Adventures in Gluten (and Sugar) Freedom from a southern blogger chick!

Tuesday, October 14, 2008

National Blog Action Day

A week ago, I made the commitment that I would join Blog Action Day on Oct. 15 on Poverty. And since the day I made the commitment, I have been trying to decide what to write.

Wikipedia defines poverty as:deprivation of common necessities that determine the quality of life, including food, clothing, shelter and safe drinking water.

Today, in this broad discussion of poverty, I have decided my blogs must be related. You see, I teach (and practice) public relations because I love it. I'm gluten free to live. What I love and how I live are intrinsically linked, I think.

So the question of the day: How are PR, Celiac Disease, and Poverty related. And what can I do to help?

In a sense, it's simple: Celiac disease can be costly disease because it covers one of life's necessities -- safe food and drink. And it can be a burden in so, so many ways.

I admit it, I'm spoiled rotten. I have two beautiful homes, a loving family, and more food than I should have. And since I became gluten free, I have spent more money than ever on specialized food stuff that make my life easy and comfy. I am blessed, I know it. And in this economy, when our investments and jobs are on the line...I feel the pinch every single day. My employer-provided insurance covered my tests for my diagnosis of Celiac disease, including the specialist.

But then, I don't live in poverty or need.

I wonder how is it for people who do live in need AND have Celiac disease and can't afford the food, or tests, or even the occasional treat. Do they even know they might have it? That may sound like a trifle to you, but it can be huge. Celiac disease could affect 1 in 133 people, and many people have who don't know it. And the ravages from the gluten ingestation on a person with Celiac disease can be deadly -- it destroys the small intestines, can cause lymphoma, can cause other auto-immune disorders.

Imagine having a child with Celiac disease and having to depend on food bank donations to survive. Often food bank food contains wheat and the other "poisons." Imagine being on a fixed income and having to make a home gluten-free and feed yourself food that automatically costs more. Imagine having to afford hospital tests for Celiac Disease -- painful tests, annoying tests -- and having a doctor say NO because you don't have insurance. Imagine not knowing where to turn for help.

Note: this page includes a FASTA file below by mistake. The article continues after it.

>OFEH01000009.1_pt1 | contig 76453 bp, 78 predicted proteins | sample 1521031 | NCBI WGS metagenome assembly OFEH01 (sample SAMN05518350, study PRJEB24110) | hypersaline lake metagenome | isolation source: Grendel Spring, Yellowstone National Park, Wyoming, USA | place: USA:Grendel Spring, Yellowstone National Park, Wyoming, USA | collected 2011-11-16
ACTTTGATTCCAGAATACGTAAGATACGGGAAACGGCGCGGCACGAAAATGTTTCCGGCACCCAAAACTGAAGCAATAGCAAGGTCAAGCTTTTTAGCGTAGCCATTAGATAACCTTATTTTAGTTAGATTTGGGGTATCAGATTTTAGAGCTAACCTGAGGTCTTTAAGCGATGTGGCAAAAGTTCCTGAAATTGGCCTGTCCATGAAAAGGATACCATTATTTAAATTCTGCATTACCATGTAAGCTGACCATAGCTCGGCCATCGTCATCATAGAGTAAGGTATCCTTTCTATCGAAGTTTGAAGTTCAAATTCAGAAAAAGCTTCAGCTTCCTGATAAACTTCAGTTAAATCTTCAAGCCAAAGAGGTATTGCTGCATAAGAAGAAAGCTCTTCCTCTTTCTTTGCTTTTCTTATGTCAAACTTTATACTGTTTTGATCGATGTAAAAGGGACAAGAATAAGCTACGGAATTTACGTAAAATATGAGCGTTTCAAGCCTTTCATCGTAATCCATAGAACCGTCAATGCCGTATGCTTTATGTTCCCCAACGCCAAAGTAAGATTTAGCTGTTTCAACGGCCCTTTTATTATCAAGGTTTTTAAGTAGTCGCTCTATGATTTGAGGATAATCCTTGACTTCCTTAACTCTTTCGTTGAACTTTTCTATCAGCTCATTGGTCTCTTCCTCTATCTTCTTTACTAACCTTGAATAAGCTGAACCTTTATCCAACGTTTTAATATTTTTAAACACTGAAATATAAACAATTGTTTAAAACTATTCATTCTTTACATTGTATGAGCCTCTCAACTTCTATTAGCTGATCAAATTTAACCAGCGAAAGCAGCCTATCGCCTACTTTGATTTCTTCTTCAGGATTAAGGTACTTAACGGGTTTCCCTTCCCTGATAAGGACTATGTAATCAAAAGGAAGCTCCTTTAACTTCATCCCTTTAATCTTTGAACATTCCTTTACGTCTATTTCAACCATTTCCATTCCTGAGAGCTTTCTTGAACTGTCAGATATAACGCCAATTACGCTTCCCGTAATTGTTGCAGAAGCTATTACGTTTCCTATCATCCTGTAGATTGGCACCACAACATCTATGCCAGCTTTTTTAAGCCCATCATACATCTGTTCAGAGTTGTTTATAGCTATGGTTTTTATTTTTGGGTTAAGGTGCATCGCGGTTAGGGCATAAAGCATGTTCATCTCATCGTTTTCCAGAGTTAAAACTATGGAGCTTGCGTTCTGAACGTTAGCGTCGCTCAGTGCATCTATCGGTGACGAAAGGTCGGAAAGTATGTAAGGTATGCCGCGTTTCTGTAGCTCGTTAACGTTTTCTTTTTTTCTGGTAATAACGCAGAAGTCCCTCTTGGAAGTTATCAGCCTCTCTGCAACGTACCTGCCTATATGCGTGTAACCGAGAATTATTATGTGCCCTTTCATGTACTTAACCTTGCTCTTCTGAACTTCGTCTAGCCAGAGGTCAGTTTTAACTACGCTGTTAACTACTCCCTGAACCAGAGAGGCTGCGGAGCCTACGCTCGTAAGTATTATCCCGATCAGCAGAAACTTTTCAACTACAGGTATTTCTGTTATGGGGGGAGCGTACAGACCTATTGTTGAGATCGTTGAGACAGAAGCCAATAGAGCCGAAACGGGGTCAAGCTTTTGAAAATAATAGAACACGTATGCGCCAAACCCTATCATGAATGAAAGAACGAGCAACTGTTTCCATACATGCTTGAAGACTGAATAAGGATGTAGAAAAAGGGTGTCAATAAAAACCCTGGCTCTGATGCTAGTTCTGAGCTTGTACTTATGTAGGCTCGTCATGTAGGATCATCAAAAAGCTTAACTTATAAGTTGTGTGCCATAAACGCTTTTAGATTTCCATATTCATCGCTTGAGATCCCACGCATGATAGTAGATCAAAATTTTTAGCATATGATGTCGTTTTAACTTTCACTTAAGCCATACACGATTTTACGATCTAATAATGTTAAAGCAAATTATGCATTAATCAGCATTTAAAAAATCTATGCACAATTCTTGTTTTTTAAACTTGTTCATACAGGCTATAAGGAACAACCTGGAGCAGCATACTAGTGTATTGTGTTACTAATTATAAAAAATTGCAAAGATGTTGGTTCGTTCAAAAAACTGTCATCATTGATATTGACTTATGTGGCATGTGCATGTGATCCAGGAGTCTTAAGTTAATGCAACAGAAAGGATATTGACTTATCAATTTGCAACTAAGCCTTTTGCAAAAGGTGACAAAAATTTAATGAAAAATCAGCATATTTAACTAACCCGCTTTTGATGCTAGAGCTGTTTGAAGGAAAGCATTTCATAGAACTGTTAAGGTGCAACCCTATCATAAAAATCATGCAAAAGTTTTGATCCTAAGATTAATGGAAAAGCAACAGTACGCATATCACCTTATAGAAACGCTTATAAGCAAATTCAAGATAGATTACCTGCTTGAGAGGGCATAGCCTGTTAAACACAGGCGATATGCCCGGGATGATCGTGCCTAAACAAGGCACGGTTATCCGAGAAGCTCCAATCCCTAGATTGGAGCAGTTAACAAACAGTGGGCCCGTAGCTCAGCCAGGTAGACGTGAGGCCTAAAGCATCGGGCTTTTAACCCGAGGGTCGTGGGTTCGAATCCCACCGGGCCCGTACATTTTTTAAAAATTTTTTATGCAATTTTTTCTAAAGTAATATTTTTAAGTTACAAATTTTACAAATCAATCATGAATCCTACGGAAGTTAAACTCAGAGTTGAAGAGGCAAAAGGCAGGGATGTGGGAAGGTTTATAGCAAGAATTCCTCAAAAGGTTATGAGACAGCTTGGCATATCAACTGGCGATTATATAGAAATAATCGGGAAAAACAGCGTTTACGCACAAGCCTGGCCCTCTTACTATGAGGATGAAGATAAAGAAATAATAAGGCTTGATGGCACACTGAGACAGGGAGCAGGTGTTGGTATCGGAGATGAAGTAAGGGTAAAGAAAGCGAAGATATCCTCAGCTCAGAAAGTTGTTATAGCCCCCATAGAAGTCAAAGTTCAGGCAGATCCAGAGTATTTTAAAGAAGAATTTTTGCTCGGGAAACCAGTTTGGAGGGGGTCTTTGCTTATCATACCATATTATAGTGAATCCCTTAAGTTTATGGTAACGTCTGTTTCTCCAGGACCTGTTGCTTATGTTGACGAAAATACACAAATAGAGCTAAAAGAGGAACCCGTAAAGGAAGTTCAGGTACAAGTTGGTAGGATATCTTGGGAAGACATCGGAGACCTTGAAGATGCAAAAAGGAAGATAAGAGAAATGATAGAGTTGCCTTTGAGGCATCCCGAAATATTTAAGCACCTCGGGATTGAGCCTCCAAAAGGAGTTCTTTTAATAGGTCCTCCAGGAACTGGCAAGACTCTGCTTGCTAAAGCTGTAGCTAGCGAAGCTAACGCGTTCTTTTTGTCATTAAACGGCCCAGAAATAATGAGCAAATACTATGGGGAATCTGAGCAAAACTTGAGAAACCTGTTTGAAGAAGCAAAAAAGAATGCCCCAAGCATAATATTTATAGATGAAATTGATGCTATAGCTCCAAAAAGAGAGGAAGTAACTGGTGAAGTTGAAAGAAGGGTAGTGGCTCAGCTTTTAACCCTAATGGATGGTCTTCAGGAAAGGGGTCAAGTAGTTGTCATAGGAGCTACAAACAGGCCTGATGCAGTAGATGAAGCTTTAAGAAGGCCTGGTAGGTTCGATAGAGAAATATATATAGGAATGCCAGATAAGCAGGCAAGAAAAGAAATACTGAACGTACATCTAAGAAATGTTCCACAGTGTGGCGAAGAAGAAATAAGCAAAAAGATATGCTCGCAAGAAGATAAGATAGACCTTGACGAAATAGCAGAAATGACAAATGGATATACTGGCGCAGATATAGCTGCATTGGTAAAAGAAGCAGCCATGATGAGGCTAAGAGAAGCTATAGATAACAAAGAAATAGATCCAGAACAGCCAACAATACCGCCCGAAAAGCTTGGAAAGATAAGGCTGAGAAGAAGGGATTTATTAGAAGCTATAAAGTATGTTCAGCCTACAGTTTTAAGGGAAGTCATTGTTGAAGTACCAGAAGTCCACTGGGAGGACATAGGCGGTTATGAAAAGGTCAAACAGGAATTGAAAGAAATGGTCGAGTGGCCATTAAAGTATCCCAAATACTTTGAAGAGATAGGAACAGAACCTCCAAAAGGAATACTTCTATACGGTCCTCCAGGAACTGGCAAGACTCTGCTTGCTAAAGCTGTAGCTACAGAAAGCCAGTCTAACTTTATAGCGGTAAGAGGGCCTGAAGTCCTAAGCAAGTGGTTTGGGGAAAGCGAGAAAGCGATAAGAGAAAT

No, in all my time posting/reading/writing about the gluten-free lifestyle, I have never encountered this topic anywhere. There's a lot of people suffering in silence. In need. In poverty.

My friend Cassandra of Delightfully Gluten Free is part of the North Texas GIG, and she is always collecting GF food for newly diagnosed families. I admire that about her--heck I admire her.

I know our wonderful Middle Georgia GIG is just getting off the ground, and we're struggling -- heck, the other officers are still paying for stuff out of their own pockets since we don't have a budget. But I know those ladies, and if someone came to them and said "I need GF food for my child and I can't afford it," they'd pull something together as fast as they can, with love and care. They would address the need.

Is there a chance there could be something I could do like that? I can't reach out to all of Georgia, but I can reach out to my Georgia. I can help someone who has a need, who is hungry, and who needs to be gluten free. Here, in silly ol MillyVegas.

If this makes one person need less, then I have made a difference. And that today is my pledge.

OK, I don't know exactly what I am going to DO yet. And I think I'm going to call on some of my crackerjack PR students (those who might want to help) to help me think how I can address this need. I can't build a house like Habitat for Humanity, but I can help someone restock a kitchen pantry. I can offer guidance through my resources. And most of all, I can be a friend. More and more people are finding out they, or their children, or their parents, have Celiac disease. I know how that feels.